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Making a recipe that requires a roux but wondering where to start? Well, you’re in the right place. Find out everything you need to know about what it is, what it’s used for and how to make a roux. Plus we’ve thrown in a few extra bonus tips!
What exactly is it?
A roux (pronounced “roo”) is a simple mixture that is made to thicken sauces, soups and gravy. It can be prepared in several different forms based on how long it is cooked for (see more about types below).
A roux needs only two very simple ingredients, flour and fat. Both these ingredients are used in equal WEIGHTS (you may see various sources telling you to use equal volumes, which is not the traditional preparation). Butter weighs around 50% more than the same volume of flour, therefore if you measure things by volume you will have a lot more butter than flour.
What is a roux used for?
Roux are used in a variety of recipes. Lighter roux (see types and variations) are used predominately to add thickness and body, whereas darker variations also add a lot of flavour to the final dish.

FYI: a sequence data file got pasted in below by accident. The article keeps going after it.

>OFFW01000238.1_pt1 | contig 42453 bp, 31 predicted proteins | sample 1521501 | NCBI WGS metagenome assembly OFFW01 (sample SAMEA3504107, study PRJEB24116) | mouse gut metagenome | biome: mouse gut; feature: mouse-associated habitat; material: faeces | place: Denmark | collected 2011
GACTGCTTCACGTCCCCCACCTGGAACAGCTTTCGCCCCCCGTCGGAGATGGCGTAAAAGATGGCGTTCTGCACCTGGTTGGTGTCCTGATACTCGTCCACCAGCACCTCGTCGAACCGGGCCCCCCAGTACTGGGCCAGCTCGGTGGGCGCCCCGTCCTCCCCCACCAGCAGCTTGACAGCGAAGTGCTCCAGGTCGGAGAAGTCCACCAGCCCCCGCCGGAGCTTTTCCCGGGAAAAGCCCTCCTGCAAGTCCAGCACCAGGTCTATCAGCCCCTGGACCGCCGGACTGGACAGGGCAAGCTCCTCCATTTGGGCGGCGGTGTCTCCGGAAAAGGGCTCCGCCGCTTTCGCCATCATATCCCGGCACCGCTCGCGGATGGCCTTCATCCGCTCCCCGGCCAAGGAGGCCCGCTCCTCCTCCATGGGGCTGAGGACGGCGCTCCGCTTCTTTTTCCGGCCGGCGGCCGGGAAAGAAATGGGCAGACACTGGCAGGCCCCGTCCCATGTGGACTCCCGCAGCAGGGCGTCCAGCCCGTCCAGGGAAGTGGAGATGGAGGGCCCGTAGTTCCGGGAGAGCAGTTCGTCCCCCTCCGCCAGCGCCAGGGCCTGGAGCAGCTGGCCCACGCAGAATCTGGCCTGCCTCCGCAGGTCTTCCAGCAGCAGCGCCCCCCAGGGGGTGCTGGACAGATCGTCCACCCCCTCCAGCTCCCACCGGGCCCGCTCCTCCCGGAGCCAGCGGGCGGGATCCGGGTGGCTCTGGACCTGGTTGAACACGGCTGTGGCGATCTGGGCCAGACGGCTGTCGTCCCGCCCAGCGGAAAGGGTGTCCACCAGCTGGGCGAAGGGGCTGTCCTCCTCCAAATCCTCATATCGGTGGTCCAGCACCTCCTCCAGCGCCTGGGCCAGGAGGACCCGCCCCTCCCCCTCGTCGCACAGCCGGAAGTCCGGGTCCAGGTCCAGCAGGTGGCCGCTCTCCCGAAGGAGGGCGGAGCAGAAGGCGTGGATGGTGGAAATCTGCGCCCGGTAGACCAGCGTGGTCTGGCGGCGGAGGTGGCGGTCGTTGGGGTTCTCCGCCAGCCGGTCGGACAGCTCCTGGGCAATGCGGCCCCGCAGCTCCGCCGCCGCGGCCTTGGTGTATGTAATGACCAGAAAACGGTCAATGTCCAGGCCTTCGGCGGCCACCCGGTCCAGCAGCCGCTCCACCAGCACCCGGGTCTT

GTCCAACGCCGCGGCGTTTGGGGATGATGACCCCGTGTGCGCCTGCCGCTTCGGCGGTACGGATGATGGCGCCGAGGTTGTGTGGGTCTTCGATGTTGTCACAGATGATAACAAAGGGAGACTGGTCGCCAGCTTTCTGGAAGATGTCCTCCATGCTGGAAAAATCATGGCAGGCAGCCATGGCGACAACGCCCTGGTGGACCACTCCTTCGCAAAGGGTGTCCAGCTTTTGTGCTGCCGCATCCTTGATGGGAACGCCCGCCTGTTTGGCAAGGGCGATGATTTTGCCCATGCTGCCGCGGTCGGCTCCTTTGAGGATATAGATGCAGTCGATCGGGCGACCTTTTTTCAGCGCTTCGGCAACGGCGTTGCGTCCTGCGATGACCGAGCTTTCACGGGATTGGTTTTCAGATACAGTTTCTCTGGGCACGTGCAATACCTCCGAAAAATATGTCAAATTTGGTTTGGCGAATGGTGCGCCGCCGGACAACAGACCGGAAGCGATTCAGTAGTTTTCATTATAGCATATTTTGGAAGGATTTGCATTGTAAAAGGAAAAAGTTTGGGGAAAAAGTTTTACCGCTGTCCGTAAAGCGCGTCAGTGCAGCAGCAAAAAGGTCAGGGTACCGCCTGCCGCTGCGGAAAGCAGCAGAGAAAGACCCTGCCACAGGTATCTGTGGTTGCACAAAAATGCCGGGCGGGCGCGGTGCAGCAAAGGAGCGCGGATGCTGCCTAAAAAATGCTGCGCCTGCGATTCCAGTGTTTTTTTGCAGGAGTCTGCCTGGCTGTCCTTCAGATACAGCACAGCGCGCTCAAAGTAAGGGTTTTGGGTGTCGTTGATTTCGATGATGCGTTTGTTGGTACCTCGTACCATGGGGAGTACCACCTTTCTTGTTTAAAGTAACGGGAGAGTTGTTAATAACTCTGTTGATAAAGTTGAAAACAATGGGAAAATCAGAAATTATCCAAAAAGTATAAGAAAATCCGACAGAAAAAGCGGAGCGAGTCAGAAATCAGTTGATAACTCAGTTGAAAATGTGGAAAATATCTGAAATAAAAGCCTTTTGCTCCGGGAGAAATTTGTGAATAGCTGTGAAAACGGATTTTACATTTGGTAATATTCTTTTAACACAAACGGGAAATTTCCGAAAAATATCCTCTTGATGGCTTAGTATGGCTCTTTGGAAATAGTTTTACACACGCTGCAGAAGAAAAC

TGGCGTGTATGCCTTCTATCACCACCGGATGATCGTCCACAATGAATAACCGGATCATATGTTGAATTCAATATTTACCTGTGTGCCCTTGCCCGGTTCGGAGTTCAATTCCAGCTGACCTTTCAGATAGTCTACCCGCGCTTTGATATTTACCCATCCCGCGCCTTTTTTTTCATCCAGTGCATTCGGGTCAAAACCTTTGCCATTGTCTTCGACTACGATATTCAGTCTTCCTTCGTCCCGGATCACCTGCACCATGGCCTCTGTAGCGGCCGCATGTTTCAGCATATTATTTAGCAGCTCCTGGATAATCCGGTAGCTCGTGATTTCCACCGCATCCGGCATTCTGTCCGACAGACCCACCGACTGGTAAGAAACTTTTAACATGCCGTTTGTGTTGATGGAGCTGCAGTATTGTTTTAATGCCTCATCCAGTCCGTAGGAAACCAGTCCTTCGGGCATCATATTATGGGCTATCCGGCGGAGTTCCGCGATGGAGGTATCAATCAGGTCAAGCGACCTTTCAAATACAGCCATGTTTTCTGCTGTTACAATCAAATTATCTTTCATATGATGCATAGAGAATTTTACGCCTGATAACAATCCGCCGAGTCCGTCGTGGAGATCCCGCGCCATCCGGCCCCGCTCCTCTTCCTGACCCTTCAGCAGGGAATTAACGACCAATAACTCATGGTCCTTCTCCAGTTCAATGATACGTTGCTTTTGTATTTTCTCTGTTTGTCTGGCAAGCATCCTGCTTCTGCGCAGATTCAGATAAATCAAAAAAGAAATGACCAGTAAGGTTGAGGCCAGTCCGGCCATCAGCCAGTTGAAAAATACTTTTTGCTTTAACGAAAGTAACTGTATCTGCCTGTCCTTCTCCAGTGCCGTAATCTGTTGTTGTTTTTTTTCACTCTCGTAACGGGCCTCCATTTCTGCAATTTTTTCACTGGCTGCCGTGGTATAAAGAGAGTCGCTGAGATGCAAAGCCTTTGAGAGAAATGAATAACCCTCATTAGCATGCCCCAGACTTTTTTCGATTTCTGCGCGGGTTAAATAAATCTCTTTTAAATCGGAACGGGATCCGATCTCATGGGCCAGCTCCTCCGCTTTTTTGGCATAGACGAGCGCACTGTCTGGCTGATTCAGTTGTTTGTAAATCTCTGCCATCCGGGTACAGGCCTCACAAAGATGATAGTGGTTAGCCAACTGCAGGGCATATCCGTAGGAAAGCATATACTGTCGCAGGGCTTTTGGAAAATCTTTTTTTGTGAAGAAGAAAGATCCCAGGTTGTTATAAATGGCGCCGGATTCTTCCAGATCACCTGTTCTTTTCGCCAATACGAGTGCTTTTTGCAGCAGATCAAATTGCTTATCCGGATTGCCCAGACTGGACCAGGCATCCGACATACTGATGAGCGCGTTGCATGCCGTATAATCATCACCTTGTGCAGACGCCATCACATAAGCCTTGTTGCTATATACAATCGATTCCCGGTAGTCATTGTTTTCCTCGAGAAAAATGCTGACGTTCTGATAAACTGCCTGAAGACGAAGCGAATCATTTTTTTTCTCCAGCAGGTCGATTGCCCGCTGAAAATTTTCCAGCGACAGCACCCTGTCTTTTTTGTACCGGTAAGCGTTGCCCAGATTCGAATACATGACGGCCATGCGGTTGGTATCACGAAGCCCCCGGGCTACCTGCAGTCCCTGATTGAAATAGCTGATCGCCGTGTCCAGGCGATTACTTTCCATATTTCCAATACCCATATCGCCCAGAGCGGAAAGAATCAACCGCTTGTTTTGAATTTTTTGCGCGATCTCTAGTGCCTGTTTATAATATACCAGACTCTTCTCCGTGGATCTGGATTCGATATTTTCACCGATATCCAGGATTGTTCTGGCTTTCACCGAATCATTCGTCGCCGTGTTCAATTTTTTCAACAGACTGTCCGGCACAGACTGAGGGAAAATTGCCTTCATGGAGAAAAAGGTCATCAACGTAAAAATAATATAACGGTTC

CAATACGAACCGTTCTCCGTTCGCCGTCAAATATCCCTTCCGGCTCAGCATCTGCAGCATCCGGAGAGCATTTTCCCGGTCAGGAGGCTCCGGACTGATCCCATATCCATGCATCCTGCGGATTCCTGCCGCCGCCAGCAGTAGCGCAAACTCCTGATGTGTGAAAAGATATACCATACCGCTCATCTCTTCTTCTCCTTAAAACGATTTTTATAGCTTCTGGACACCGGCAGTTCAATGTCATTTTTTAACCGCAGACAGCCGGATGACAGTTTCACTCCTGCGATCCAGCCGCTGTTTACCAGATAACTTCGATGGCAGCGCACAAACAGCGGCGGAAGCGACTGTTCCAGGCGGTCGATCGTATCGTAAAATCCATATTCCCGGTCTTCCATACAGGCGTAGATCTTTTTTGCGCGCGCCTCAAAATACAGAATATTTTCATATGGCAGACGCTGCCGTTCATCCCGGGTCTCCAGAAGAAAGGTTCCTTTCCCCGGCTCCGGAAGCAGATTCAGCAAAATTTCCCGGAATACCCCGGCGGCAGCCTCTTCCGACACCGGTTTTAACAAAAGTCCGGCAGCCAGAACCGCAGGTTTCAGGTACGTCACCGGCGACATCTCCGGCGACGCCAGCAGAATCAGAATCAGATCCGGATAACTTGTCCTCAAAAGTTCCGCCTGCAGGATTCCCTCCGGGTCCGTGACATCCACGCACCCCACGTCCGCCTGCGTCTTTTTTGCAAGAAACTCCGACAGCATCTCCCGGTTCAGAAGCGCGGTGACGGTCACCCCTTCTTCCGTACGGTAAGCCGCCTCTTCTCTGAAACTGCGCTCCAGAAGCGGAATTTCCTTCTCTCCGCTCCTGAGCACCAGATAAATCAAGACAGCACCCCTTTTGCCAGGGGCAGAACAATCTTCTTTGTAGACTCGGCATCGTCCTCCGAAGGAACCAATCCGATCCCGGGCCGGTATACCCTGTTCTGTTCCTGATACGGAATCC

Even if you think you have been unfamiliar with what a roux is until now, the chances are that it’s a staple part of your favourite sauce. It’s actually the basis of 3 out of the 5 French ‘mother’ sauces. Including bechamel sauce (aka, lasagna white sauce), veloute and Espagnole sauce.
How to make a roux
Making a roux couldn’t be easier. First, melt the butter in a pan over medium heat. You can allow it to lightly bubble, but don’t boil it so it starts to brown.